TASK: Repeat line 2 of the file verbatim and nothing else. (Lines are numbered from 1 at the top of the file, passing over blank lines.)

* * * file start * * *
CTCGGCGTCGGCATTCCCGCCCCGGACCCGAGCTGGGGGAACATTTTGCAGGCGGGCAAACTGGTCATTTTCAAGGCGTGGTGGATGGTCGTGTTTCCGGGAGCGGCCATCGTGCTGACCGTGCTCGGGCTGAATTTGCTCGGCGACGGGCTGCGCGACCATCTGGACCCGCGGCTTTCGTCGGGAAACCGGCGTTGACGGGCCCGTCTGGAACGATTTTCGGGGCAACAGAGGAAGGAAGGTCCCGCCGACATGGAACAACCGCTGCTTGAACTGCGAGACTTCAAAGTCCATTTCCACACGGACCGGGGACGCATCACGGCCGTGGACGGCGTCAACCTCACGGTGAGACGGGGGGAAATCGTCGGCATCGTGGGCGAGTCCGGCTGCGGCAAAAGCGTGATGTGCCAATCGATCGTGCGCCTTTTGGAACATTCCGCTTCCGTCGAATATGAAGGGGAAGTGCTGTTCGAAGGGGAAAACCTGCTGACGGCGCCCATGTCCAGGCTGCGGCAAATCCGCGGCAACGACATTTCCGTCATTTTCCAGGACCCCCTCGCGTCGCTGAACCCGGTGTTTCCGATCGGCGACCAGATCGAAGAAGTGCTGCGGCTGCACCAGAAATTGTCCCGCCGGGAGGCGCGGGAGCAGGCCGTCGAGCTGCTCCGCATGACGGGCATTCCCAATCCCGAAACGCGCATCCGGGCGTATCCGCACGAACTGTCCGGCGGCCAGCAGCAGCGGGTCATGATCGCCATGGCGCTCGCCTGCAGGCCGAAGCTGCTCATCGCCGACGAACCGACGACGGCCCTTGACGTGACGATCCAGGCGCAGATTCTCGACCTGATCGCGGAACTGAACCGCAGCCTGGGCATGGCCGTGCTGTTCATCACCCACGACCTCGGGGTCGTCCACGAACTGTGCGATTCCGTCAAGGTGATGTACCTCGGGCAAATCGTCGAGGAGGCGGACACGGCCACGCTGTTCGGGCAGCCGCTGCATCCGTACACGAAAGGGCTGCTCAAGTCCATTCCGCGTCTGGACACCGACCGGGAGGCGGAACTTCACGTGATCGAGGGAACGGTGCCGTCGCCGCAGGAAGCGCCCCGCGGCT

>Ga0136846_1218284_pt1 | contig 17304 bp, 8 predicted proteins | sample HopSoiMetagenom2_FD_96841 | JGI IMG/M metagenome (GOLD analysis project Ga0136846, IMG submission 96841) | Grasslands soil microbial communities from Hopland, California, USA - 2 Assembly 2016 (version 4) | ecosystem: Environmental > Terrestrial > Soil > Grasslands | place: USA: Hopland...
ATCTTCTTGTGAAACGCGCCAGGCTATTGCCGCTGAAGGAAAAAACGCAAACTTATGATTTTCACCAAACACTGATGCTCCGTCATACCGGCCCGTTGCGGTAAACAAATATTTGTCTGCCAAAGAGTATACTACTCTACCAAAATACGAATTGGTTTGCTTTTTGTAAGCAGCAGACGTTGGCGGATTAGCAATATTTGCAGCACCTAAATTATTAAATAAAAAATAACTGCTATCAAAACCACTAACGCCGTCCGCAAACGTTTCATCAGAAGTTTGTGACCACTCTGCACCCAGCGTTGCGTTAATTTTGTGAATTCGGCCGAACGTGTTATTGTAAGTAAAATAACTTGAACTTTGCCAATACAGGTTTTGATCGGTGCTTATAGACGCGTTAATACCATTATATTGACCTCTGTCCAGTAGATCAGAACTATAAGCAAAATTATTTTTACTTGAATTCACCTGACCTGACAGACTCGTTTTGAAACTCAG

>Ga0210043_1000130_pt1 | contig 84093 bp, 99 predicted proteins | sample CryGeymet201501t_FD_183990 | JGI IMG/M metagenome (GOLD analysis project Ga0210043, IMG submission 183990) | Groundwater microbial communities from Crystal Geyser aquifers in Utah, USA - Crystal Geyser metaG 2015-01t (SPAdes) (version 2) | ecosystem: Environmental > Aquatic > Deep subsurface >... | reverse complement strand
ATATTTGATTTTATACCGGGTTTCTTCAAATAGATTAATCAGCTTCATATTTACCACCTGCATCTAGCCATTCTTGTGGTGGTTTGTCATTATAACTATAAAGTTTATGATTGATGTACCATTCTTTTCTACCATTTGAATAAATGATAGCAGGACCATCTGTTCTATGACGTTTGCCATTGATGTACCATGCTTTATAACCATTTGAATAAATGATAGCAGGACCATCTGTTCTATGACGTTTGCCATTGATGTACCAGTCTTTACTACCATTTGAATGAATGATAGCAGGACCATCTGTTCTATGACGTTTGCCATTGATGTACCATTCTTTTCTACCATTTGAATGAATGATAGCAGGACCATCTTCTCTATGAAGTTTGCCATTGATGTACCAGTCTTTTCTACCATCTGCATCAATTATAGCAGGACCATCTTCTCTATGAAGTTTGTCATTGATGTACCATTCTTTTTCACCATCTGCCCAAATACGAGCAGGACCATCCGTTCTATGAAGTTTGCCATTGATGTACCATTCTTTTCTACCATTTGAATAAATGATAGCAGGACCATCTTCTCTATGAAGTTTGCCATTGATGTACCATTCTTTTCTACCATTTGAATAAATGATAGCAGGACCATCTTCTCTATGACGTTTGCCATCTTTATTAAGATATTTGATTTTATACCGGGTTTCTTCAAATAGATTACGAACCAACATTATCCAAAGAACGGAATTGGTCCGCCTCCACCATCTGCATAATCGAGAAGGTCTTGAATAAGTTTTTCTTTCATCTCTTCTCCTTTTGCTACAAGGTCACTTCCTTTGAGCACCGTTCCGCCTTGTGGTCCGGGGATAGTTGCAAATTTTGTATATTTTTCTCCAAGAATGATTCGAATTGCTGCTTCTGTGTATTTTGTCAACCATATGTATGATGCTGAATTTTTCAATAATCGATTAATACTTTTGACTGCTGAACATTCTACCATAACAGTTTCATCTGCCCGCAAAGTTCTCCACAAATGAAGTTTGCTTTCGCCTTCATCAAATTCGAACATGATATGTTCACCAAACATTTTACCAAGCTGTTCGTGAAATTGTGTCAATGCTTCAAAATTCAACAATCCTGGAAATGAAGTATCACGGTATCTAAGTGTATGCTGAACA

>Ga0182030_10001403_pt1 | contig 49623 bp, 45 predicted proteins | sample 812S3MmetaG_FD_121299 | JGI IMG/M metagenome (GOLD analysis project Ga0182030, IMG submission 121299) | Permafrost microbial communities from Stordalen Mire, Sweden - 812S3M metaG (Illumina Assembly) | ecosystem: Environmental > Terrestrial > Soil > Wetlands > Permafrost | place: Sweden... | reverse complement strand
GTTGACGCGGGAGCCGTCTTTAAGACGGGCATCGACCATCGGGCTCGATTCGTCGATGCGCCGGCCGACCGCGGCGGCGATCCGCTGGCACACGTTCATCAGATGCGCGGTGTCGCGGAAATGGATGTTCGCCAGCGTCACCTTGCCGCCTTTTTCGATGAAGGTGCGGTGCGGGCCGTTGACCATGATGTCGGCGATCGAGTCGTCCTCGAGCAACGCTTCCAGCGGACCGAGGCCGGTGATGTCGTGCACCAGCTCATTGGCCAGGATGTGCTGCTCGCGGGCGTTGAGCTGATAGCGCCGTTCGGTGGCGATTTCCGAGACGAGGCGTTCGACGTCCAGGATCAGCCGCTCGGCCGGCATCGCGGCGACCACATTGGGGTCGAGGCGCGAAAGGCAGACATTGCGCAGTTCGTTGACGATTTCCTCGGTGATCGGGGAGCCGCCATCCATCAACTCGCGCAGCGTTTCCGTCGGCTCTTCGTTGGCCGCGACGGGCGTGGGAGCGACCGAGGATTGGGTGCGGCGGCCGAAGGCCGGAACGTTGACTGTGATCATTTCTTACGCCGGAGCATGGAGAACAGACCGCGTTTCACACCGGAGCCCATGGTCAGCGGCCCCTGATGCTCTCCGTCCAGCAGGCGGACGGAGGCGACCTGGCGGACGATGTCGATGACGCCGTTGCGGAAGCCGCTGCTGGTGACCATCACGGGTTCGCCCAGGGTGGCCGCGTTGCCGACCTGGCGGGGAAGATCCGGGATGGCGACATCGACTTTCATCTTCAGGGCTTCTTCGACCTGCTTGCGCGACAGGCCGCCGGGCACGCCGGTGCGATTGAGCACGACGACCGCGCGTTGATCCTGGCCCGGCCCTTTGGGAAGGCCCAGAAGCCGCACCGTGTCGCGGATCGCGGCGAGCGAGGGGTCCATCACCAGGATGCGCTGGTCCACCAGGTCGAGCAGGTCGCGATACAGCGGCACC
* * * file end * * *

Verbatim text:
>Ga0136846_1218284_pt1 | contig 17304 bp, 8 predicted proteins | sample HopSoiMetagenom2_FD_96841 | JGI IMG/M metagenome (GOLD analysis project Ga0136846, IMG submission 96841) | Grasslands soil microbial communities from Hopland, California, USA - 2 Assembly 2016 (version 4) | ecosystem: Environmental > Terrestrial > Soil > Grasslands | place: USA: Hopland...